Then he swims sideways in front of her to gently encourage her into a position where the packet will be pressed against her and picked up by her cloaca, her sexual opening. It’s sex, but not as we know it.

Once fertilised, the female can start to lay two or three eggs a day. She will keep laying for as long as four months until 200 to 300 eggs have been laid.

The eggs, each carefully wrapped in a leaf, are laid on submerged aquatic plants. The larvae or efts hatch after about three weeks and then live in the pond as aquatic predators. The newts will have chosen a pond with no fish as they eat the efts.

The latter transform into air-breathing baby newts at about four months old, when they move on to dry land until they are old enough to breed in two or three years’ time.

Throughout October to March, adult newts hibernate under logs and stones or in the mud at the bottom of their breeding ponds.

The newts normally return to the same breeding site each year and can live as long as 25 years, although up to about 10 years is more usual.

If, like me, you like nature a bit more out of the box did you know that many serious Loch Ness Monster hunters believe Nessie is in fact a giant newt or the closely related salamander? It was identified as such as long ago as 1931. The shape was always right until forged pictures started the illusion of the long, dinosaur-like neck.

Both Chinese and Japanese giant salamanders grow to nearly six feet. They love deep, dark waters and are so secretive that they are rarely ever seen. You can make up your own mind.

Promiscuous salamander reproduction research


This 2015 video is called Ambystoma andersoni, Anderson’s Salamander.

From the University of Iowa in the USA:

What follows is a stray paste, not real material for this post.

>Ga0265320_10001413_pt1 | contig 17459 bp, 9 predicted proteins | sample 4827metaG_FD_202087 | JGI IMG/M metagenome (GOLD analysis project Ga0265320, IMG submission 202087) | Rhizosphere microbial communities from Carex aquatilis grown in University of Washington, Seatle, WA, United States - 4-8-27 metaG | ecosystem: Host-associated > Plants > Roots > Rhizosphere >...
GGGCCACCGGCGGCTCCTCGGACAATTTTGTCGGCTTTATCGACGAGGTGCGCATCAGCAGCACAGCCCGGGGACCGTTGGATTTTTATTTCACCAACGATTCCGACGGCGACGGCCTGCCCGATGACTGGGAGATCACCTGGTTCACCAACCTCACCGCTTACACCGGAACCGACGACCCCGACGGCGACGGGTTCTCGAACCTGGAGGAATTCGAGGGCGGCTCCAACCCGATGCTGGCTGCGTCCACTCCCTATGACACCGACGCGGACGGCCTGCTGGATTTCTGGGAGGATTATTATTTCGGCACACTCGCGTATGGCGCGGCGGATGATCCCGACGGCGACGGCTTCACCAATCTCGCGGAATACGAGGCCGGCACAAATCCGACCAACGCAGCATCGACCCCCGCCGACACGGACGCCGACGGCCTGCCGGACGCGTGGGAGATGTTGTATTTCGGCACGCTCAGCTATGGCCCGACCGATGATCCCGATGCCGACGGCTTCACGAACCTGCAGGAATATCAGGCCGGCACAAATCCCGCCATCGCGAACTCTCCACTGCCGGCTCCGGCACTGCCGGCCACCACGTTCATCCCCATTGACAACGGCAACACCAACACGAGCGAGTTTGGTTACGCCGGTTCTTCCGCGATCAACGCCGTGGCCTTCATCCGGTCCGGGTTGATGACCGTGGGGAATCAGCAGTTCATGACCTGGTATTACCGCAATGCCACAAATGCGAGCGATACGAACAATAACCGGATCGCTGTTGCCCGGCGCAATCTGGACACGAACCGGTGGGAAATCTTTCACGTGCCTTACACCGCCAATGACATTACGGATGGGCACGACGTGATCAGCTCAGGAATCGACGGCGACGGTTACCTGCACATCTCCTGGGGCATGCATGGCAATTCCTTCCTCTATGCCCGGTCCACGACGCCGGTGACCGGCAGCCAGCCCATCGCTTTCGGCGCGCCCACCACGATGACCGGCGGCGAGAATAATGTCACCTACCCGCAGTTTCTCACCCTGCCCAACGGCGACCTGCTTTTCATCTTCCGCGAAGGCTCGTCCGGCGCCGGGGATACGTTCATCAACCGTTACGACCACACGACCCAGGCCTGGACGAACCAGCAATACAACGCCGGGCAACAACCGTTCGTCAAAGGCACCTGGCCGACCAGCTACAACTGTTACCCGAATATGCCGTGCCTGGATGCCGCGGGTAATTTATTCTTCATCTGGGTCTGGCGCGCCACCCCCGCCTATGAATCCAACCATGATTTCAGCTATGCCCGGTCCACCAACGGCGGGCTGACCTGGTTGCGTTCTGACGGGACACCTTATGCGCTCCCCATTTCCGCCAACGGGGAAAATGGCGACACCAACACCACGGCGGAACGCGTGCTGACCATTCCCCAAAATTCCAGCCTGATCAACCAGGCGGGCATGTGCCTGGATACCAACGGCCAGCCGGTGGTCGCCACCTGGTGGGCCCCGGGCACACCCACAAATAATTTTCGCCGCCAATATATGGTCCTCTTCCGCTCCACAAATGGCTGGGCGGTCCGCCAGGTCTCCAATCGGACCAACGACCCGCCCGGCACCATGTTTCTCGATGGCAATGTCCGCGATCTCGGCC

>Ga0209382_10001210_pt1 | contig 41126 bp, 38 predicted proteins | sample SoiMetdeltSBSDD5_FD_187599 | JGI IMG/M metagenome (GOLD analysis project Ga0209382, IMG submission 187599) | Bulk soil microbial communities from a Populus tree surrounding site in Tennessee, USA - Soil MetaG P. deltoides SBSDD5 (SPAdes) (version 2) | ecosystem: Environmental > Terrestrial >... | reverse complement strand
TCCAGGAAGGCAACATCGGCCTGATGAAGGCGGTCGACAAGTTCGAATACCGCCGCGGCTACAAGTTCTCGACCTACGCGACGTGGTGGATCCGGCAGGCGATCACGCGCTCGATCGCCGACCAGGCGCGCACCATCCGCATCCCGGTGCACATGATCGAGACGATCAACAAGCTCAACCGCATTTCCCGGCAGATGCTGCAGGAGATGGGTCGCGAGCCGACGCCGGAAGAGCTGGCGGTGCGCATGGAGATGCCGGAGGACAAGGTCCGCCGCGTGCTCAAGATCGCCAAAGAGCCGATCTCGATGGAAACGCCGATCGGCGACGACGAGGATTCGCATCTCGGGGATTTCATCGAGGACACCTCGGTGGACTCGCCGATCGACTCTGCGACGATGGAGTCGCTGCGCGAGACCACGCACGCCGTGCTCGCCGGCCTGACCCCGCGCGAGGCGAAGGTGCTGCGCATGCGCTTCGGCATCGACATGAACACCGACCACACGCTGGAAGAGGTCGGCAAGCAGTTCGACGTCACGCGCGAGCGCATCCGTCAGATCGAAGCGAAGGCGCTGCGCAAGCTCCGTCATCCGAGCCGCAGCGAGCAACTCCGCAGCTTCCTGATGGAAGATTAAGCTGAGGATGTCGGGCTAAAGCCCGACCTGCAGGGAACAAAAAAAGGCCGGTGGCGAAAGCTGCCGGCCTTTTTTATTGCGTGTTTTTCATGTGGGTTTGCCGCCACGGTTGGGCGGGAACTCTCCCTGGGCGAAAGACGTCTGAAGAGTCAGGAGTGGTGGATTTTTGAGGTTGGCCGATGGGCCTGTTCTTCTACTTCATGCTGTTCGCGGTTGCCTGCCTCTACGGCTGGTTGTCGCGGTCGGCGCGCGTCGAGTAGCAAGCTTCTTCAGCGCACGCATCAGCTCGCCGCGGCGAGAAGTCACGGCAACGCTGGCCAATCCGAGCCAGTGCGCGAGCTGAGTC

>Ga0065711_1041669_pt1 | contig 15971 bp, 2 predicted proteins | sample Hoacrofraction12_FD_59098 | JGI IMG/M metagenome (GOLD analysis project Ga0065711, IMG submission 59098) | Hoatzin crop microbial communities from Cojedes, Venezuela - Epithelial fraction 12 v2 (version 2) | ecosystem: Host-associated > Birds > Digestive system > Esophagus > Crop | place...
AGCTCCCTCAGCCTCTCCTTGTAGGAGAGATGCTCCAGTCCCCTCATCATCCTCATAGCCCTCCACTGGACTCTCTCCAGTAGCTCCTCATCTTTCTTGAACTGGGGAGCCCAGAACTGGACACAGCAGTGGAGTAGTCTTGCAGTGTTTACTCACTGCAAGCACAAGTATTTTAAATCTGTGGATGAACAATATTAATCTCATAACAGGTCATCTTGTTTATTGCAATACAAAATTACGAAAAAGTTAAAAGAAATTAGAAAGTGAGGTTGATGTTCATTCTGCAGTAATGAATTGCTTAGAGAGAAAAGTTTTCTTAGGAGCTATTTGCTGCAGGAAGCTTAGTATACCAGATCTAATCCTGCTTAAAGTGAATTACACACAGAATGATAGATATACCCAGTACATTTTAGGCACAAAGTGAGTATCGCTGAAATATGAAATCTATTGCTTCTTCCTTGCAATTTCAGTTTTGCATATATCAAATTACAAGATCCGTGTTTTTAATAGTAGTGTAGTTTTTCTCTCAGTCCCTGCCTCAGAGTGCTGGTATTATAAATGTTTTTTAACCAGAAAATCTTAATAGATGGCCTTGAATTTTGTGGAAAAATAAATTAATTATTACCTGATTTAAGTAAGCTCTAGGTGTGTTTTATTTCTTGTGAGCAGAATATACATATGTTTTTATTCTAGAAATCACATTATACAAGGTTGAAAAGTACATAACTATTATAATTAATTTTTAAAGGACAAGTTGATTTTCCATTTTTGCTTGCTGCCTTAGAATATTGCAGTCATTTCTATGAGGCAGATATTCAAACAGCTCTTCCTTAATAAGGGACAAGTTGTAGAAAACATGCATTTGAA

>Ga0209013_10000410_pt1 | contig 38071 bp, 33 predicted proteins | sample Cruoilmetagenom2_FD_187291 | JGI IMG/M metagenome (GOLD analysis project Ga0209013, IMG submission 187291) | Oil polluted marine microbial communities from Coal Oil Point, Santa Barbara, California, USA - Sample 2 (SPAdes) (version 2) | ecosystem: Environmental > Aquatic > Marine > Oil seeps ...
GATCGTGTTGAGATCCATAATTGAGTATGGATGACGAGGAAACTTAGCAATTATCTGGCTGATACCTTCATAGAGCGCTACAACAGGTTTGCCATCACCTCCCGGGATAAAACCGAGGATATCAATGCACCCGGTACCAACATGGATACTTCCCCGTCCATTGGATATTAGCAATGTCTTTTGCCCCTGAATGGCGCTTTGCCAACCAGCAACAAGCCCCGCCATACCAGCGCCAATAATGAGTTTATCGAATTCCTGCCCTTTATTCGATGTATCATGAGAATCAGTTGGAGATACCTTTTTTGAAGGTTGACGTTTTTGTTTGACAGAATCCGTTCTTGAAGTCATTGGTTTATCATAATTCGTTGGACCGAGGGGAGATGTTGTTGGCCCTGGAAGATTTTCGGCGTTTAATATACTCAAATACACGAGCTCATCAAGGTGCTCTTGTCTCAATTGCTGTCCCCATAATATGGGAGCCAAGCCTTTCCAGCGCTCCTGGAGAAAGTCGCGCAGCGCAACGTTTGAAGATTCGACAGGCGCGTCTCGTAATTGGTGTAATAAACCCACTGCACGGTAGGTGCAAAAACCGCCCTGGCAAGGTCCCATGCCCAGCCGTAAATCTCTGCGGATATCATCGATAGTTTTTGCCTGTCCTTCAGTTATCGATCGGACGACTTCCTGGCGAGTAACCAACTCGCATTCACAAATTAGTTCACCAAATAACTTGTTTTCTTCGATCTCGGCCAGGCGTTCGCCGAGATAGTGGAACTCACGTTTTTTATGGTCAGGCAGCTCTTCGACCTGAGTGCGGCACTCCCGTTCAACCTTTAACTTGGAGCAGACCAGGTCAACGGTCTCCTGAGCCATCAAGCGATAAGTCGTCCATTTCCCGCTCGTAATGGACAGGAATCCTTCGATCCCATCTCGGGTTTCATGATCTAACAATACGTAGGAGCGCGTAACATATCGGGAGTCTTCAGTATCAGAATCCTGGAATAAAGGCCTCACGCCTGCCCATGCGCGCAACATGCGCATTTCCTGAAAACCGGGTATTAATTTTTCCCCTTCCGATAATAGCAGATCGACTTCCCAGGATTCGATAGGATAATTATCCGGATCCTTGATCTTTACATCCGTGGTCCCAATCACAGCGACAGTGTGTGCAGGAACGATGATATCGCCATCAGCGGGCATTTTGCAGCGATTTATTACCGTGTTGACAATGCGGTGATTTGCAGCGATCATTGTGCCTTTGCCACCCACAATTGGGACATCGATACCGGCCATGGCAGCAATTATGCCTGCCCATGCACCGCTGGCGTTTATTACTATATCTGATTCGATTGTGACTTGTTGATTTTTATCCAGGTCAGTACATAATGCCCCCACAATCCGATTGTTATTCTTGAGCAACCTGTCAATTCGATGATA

Promiscuous salamander found to use genes from three partners equally

Finding points to the inventive ways animals balance genetics and reproduction so their species will thrive

June 12, 2017

Summary: A study shows that a unique all-female lineage of salamander equally balances genes from the males of three other salamander species. The findings highlight the bizarre ways some animals reproduce in order to preserve their species.

A promiscuous salamander has found a simple genetic formula for success: Mate with multiple males and use equal parts of each partner’s genetic material in her offspring.

A University of Iowa-led team of biologists analyzed the genome of Ambystoma, a six-million-year-old salamander lineage that produces only female offspring. The team found most of its genetic profile is made up of equal contributions from males of three separate salamander species — Ambystoma laterale, Ambystoma texanum, and Ambystoma tigrinum.

The researchers think the all-female salamander’s balanced genome points to the bizarre ways some animals — from all-female populations of fish, lizards, and others — can use their genomes to maximize their chances of success.

“We’re hypothesizing the successful individuals have balanced gene expression,” says Maurine Neiman, associate professor in biology at the UI and an author on the paper, published in the journal Genome Biology and Evolution. “This balance might have been a prerequisite for the emergence and continued success of this particular hybrid lineage.”

Sexual reproduction is dominant in the animal world. The unisexual Ambystoma salamander engages in sex, but with a slightly different purpose. When it mates, the female acquires the male’s genes and then keeps only some, discarding others. This is known as kleptogenesis, or the theft of genetic material from male donors for reproductive purposes.

The UI researchers wondered how choosy the unisexual female is about which genes it keeps and uses when mating with males from different sexual salamander species. Using a specimen from the lab of Ohio State University biologist and study co-author H. Lisle Gibbs, the team analyzed nearly 3,000 genes in a unisexual female with three genomes (called a triploid). Of that total, they found 72 percent of the genes provided by the three male partners were expressed equally.